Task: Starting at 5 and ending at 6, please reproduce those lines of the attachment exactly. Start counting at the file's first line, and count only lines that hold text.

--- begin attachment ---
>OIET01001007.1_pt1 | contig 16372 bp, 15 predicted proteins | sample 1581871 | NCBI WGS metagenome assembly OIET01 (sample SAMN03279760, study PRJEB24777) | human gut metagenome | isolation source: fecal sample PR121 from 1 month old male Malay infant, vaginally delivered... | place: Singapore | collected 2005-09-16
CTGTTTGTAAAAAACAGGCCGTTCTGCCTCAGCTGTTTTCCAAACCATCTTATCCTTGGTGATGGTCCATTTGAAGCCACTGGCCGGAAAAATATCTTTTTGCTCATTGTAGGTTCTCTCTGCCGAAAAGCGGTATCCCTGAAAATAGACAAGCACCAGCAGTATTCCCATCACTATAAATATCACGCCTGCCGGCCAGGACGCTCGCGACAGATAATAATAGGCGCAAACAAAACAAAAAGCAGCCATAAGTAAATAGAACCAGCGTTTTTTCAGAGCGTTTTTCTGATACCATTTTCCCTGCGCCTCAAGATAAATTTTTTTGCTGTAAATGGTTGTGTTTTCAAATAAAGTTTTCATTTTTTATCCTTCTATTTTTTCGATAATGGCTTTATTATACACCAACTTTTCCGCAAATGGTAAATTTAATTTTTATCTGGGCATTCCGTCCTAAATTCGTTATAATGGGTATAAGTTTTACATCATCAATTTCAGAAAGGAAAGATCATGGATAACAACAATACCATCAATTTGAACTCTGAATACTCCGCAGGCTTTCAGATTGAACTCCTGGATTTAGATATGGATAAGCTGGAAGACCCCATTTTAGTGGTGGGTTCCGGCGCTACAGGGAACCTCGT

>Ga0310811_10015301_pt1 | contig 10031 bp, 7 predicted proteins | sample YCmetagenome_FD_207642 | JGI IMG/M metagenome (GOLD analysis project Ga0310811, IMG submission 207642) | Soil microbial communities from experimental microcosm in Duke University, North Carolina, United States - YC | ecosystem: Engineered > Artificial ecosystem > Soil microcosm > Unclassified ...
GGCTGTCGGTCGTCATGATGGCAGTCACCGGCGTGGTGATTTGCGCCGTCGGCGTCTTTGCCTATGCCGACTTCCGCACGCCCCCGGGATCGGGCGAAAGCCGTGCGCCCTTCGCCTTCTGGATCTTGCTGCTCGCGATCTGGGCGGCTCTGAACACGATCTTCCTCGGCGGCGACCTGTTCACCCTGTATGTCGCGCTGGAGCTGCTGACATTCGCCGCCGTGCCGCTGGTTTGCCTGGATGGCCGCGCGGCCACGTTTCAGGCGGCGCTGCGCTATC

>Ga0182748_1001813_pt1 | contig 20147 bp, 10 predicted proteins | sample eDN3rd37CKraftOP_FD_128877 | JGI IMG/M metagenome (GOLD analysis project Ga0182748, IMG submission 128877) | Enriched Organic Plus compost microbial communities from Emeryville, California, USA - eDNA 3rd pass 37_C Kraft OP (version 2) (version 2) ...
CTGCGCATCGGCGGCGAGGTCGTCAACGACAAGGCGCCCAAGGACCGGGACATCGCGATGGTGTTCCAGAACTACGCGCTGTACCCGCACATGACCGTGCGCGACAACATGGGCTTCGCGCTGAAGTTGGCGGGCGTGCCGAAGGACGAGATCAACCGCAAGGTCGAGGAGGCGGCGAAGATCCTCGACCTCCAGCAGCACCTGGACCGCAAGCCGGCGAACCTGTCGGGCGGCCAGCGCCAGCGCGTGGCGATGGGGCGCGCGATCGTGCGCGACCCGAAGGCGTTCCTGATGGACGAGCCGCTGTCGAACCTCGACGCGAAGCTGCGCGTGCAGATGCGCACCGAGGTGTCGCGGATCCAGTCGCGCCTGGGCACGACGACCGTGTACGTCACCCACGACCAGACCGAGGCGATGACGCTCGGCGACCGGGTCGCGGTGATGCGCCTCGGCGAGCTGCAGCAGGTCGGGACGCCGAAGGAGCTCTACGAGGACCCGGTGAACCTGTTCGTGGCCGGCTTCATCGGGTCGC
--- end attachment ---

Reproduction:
>Ga0182748_1001813_pt1 | contig 20147 bp, 10 predicted proteins | sample eDN3rd37CKraftOP_FD_128877 | JGI IMG/M metagenome (GOLD analysis project Ga0182748, IMG submission 128877) | Enriched Organic Plus compost microbial communities from Emeryville, California, USA - eDNA 3rd pass 37_C Kraft OP (version 2) (version 2) ...
CTGCGCATCGGCGGCGAGGTCGTCAACGACAAGGCGCCCAAGGACCGGGACATCGCGATGGTGTTCCAGAACTACGCGCTGTACCCGCACATGACCGTGCGCGACAACATGGGCTTCGCGCTGAAGTTGGCGGGCGTGCCGAAGGACGAGATCAACCGCAAGGTCGAGGAGGCGGCGAAGATCCTCGACCTCCAGCAGCACCTGGACCGCAAGCCGGCGAACCTGTCGGGCGGCCAGCGCCAGCGCGTGGCGATGGGGCGCGCGATCGTGCGCGACCCGAAGGCGTTCCTGATGGACGAGCCGCTGTCGAACCTCGACGCGAAGCTGCGCGTGCAGATGCGCACCGAGGTGTCGCGGATCCAGTCGCGCCTGGGCACGACGACCGTGTACGTCACCCACGACCAGACCGAGGCGATGACGCTCGGCGACCGGGTCGCGGTGATGCGCCTCGGCGAGCTGCAGCAGGTCGGGACGCCGAAGGAGCTCTACGAGGACCCGGTGAACCTGTTCGTGGCCGGCTTCATCGGGTCGC